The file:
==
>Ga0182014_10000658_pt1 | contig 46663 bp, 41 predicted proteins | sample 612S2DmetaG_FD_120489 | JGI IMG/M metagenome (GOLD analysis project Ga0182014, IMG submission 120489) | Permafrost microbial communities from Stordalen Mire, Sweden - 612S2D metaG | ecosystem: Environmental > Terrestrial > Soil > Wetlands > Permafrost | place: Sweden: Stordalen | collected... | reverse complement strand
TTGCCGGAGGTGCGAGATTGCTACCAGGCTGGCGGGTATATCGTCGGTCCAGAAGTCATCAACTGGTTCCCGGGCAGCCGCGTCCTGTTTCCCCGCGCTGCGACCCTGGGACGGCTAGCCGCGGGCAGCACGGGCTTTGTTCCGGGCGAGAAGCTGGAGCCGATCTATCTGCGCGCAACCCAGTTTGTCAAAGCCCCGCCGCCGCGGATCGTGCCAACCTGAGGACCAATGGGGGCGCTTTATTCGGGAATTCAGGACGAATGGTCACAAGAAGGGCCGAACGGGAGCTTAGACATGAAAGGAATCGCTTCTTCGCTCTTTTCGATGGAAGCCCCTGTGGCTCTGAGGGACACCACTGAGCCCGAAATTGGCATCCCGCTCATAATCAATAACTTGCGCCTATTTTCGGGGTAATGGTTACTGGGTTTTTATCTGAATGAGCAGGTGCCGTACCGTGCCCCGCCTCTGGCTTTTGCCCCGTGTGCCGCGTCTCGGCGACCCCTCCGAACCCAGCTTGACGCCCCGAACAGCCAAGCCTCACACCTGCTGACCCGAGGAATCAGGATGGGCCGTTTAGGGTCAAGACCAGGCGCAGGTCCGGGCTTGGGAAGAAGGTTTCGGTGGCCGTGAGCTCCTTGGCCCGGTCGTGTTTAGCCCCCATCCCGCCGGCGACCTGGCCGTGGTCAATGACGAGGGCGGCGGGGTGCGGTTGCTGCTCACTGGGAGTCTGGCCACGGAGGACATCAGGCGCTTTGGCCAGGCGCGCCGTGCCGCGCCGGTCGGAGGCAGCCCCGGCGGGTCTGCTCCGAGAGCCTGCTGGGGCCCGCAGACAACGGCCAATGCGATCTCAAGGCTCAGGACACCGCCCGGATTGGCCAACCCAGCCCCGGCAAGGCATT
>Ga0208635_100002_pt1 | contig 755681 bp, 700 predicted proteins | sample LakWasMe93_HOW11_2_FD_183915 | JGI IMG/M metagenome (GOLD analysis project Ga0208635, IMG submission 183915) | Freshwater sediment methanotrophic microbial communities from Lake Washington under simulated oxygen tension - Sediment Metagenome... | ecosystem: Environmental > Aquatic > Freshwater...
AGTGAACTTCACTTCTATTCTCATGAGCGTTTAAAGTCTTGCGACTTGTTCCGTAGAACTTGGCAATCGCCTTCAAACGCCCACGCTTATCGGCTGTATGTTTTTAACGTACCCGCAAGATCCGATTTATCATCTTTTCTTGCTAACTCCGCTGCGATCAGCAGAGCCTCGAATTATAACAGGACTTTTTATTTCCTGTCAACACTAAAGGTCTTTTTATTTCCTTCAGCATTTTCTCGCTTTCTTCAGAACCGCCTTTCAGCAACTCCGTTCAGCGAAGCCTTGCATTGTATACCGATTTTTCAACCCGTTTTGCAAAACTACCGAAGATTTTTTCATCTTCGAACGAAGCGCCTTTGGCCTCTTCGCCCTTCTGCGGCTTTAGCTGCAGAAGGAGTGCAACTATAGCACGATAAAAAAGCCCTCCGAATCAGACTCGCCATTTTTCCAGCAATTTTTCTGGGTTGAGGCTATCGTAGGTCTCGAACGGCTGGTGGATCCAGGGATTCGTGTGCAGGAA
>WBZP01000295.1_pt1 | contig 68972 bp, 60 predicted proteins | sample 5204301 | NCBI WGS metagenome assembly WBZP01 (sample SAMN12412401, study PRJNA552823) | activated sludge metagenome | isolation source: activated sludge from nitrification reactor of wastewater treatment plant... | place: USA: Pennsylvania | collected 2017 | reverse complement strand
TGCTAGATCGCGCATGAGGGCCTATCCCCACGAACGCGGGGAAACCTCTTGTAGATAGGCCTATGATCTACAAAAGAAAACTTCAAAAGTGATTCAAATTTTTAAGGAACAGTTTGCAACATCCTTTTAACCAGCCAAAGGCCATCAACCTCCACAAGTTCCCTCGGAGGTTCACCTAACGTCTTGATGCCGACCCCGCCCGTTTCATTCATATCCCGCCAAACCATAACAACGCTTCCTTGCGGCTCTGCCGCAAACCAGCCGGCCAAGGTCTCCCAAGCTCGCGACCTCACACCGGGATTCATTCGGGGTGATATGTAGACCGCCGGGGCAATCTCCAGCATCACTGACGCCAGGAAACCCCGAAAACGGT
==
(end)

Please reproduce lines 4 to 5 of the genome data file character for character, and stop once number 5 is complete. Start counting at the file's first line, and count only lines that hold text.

AGTGAACTTCACTTCTATTCTCATGAGCGTTTAAAGTCTTGCGACTTGTTCCGTAGAACTTGGCAATCGCCTTCAAACGCCCACGCTTATCGGCTGTATGTTTTTAACGTACCCGCAAGATCCGATTTATCATCTTTTCTTGCTAACTCCGCTGCGATCAGCAGAGCCTCGAATTATAACAGGACTTTTTATTTCCTGTCAACACTAAAGGTCTTTTTATTTCCTTCAGCATTTTCTCGCTTTCTTCAGAACCGCCTTTCAGCAACTCCGTTCAGCGAAGCCTTGCATTGTATACCGATTTTTCAACCCGTTTTGCAAAACTACCGAAGATTTTTTCATCTTCGAACGAAGCGCCTTTGGCCTCTTCGCCCTTCTGCGGCTTTAGCTGCAGAAGGAGTGCAACTATAGCACGATAAAAAAGCCCTCCGAATCAGACTCGCCATTTTTCCAGCAATTTTTCTGGGTTGAGGCTATCGTAGGTCTCGAACGGCTGGTGGATCCAGGGATTCGTGTGCAGGAA
>WBZP01000295.1_pt1 | contig 68972 bp, 60 predicted proteins | sample 5204301 | NCBI WGS metagenome assembly WBZP01 (sample SAMN12412401, study PRJNA552823) | activated sludge metagenome | isolation source: activated sludge from nitrification reactor of wastewater treatment plant... | place: USA: Pennsylvania | collected 2017 | reverse complement strand